What the latest census numbers mean for Sydney
30 June, 2022

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Committee for Sydney

Statement / 30 June 2022

What the latest census numbers mean for Sydney

Two things stand out from the first round of 2021 census data released this week: 

  • Sydney is growing.
  • Sydney is getting more diverse.

Both observations have big implications for how we plan our city.

Total population in Sydney and Melbourne – by census year.

Total population in Sydney and Melbourne – by census year.

It’s easy to get distracted by some of the nuances…

  • The census was taken on 10 August 2021, when parts of the population – including everyone in Sydney and Melbourne – were in Covid-19 lockdown
  • At the time the census was taken, Australia’s international borders had been shut for two years
  • Melbourne population growth has now outpaced Sydney for the last 20 years. 
Percentage increase in population in Sydney and Melbourne by census year.

Percentage increase in population in Sydney and Melbourne by census year.

But big picture, Australia’s rate of immigration is high by world standards and a lot of the people who come to Australia want to come to Sydney

Australia’s international reputation took a hit from the Covid-19 border closures, creating a sense of isolation and neglect for expats and those with family overseas. That, coupled with Australia’s overly complex visas and immigration system, may be denting the attractiveness of Australia relative to some other international destinations – notably Canada. But we believe in the medium and long run, Australia will be one of the world’s preeminent destinations for skilled migration. The rate of immigration will be limited only by federal quotas and policy.

All Australia’s capital cities are in a position where they need to be planning for growth.
It is a challenge to make your city more livable while also making it bigger. Some of our favourite European cities have relatively stable population numbers, making their livability task easier than ours. The truly great cities find a way to do both: to constantly improve quality of life for residents, while also being open and welcoming to new residents. We should accept nothing less for Sydney.

If we are smart, we can use population growth to fuel greater prosperity and opportunity while also improving the way our city works. The core principles of good city planning to do this include:

  • Investing in high-quality public transport infrastructure as the backbone of mobility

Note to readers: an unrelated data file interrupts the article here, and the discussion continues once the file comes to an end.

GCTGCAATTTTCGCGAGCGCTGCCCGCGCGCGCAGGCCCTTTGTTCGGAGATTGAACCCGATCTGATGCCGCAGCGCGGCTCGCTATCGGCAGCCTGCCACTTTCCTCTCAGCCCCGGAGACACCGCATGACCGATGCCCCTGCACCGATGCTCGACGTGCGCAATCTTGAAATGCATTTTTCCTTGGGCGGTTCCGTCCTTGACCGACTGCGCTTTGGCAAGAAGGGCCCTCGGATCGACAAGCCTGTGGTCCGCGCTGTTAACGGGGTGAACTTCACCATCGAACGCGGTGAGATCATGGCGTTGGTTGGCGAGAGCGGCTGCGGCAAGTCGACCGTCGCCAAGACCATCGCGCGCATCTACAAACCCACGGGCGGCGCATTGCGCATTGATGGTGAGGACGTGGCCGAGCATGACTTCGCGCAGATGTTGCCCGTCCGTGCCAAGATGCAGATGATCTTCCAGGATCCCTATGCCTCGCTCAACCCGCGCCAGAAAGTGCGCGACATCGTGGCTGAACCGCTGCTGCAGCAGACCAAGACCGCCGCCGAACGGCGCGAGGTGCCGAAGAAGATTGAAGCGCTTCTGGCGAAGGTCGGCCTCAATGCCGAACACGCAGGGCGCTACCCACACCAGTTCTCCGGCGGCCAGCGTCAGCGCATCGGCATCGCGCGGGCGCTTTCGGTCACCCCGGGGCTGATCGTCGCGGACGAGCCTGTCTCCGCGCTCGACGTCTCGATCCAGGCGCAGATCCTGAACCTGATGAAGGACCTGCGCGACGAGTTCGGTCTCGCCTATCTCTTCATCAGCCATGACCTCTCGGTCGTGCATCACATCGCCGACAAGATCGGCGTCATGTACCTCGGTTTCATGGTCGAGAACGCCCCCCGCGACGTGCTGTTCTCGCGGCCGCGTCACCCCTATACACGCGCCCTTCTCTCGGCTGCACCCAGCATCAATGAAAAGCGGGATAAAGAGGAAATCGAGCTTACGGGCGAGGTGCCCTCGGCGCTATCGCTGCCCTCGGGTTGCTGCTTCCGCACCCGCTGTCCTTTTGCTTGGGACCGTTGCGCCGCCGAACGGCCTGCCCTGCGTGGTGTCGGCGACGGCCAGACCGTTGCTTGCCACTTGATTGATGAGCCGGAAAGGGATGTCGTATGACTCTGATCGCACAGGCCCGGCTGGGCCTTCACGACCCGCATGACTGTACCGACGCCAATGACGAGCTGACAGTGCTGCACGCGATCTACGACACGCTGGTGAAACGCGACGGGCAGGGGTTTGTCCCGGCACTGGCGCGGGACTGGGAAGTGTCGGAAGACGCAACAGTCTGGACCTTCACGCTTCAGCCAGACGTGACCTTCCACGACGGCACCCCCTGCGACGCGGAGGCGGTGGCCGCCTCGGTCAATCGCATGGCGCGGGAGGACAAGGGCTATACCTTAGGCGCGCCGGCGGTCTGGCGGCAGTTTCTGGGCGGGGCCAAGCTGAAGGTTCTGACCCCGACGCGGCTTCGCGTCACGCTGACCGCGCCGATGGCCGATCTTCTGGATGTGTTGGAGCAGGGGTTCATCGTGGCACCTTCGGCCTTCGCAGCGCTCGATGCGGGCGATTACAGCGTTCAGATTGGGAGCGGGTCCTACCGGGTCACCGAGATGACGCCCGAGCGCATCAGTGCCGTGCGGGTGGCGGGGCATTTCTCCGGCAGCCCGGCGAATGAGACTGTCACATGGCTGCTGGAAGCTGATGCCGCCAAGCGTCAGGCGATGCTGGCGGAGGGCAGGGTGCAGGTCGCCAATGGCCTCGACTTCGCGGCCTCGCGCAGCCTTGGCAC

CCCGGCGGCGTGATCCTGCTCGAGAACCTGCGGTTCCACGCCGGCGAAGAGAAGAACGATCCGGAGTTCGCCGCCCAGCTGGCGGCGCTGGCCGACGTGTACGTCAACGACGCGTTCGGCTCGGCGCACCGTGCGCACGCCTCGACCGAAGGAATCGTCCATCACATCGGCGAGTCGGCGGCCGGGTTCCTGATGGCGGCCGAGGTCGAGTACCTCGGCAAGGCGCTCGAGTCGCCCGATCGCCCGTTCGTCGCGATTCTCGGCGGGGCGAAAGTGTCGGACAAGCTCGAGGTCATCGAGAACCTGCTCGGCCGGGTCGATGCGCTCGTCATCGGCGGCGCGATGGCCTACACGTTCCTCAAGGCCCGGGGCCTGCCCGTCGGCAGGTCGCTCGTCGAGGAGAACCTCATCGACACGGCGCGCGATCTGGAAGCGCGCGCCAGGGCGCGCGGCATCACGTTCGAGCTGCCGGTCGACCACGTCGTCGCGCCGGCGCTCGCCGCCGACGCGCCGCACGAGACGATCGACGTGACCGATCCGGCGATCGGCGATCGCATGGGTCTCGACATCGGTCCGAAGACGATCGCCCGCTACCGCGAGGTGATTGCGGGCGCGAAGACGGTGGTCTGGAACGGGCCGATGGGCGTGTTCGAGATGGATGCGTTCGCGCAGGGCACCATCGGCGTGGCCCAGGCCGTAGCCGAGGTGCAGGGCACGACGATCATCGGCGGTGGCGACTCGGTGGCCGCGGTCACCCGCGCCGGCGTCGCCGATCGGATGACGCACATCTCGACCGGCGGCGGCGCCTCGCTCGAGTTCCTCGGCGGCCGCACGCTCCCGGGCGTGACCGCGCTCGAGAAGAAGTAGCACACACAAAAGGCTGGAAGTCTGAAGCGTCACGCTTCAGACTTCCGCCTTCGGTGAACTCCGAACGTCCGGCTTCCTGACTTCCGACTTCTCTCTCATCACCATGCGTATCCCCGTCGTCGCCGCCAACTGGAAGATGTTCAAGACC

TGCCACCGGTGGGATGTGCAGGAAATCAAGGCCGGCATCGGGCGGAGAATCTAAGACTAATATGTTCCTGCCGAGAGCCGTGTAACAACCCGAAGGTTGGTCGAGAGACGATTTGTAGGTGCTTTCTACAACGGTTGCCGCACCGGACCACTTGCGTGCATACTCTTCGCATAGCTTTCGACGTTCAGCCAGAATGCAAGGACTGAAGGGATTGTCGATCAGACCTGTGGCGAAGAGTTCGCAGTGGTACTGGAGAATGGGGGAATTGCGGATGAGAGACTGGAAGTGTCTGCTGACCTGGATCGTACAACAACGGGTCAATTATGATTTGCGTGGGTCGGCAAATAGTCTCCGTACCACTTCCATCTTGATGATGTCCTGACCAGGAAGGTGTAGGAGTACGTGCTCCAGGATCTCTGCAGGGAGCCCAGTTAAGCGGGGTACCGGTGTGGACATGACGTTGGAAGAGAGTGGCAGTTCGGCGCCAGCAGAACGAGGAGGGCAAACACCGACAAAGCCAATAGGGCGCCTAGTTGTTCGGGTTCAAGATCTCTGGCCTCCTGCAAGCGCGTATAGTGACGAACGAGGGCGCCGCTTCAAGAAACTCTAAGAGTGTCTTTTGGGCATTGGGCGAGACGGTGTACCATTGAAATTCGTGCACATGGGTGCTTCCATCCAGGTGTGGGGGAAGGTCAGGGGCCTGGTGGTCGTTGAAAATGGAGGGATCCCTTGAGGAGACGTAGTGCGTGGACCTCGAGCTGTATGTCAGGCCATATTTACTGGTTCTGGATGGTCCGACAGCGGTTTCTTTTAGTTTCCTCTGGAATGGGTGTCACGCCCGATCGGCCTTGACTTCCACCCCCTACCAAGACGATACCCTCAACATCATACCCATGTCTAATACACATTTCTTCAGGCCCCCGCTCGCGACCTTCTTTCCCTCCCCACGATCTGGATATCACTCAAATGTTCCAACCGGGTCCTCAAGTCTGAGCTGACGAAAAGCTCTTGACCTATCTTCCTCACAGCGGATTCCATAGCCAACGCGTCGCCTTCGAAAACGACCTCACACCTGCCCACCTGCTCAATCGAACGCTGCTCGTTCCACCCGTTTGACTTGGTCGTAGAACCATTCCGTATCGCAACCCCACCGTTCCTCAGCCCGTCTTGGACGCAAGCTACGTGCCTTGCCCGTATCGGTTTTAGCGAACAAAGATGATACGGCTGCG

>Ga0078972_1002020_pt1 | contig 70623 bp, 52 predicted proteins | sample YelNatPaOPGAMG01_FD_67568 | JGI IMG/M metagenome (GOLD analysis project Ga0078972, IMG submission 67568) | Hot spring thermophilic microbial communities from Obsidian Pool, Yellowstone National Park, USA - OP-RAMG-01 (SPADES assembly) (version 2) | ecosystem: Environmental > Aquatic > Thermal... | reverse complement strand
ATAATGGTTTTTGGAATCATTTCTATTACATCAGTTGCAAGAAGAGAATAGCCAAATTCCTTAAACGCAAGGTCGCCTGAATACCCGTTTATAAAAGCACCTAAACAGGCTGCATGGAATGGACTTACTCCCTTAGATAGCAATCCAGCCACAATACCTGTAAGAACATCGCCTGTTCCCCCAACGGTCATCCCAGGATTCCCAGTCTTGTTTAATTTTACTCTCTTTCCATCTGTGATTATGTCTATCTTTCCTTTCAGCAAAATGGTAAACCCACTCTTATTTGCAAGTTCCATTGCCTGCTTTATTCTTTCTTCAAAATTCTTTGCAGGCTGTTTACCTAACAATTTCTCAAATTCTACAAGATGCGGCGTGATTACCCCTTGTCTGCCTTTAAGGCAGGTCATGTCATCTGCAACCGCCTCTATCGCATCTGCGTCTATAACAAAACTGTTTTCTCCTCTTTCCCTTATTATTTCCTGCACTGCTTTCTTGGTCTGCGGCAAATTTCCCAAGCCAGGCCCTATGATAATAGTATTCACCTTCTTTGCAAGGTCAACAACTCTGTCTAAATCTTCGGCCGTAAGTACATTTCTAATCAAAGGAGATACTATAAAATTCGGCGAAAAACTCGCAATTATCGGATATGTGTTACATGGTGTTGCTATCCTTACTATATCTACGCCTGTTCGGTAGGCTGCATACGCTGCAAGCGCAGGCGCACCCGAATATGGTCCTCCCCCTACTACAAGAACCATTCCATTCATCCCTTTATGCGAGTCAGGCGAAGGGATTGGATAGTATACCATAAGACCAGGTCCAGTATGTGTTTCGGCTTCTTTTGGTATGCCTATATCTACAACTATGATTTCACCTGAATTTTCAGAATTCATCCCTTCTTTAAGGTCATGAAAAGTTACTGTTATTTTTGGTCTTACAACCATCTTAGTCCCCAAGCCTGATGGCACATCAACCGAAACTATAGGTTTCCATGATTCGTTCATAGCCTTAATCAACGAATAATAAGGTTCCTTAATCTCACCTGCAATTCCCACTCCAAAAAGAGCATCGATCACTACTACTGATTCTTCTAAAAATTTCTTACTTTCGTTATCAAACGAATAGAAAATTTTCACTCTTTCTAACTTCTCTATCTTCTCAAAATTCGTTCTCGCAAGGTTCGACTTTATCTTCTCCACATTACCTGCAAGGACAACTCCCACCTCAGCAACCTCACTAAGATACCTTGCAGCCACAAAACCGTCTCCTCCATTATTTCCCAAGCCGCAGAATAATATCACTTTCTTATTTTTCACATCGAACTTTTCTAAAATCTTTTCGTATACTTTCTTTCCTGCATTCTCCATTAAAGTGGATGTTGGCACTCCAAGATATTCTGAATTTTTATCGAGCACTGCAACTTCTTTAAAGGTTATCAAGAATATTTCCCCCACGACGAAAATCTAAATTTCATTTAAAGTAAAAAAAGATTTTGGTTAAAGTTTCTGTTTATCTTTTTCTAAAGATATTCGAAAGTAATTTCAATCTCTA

• Focusing growth around rail stations
  • Creating a planning system that makes it fast and easy to build well-designed buildings, while making it difficult to build poorly designed buildings
  • Upgrading public space – including streets, which make up the majority of public space in every city
  • Keeping up with social infrastructure, like schools and hospitals.

We know how to do this, so now we need to ramp it up to meet the needs of our growing population.

Sydney is getting more diverse

Sydney is wonderfully multicultural, with 64% of the population having one or both parents born overseas – up from 54% in 2006. It is clear Sydney remains a global gateway for immigrants from all over the world.

Percentage of people with one or both parents born overseas.

Percentage of people with one or both parents born overseas.

One of the most important truths about immigration in Australia is this: we are good at it. Australia is one of the world’s great examples of successful multiculturalism, and Sydney is at the forefront of that. We are proud of our cultural diversity and for the most part we have found a way to get along with one another.

Continuing to enable well planned growth will mean Sydney can continue to welcome people and grow more diverse.

Our diversity is also one of our great economic assets. It means we have the cultural and linguistic ability to engage with every country in the world. It makes Sydney a logical place for Asia-Pacific headquarters as well as a departure point for Australian exporters of all kinds.

The greatest risk to all this is how expensive it has become to live in Sydney. The rising cost of housing is a result of many factors, including the financial shenanigans that flow from treating housing as an investment rather than just a secure place to live, but it is also a result of a supply shortage — of supply not keeping up with the demand. Melbourne’s faster population growth compared to Sydney is directly related to cheaper housing. If anything should be treated as a flashing warning signal to our model, it is housing costs.


The first round of data from the 2021 census reinforces our confidence that Sydney is on the right path. We have a wonderful city that is attracting people from all over the world. We need to double down on what’s working and continue to build out a city that stands as one of the great global capitals: a multicultural cosmopolitan metropolis that offers a high quality of life for everyone.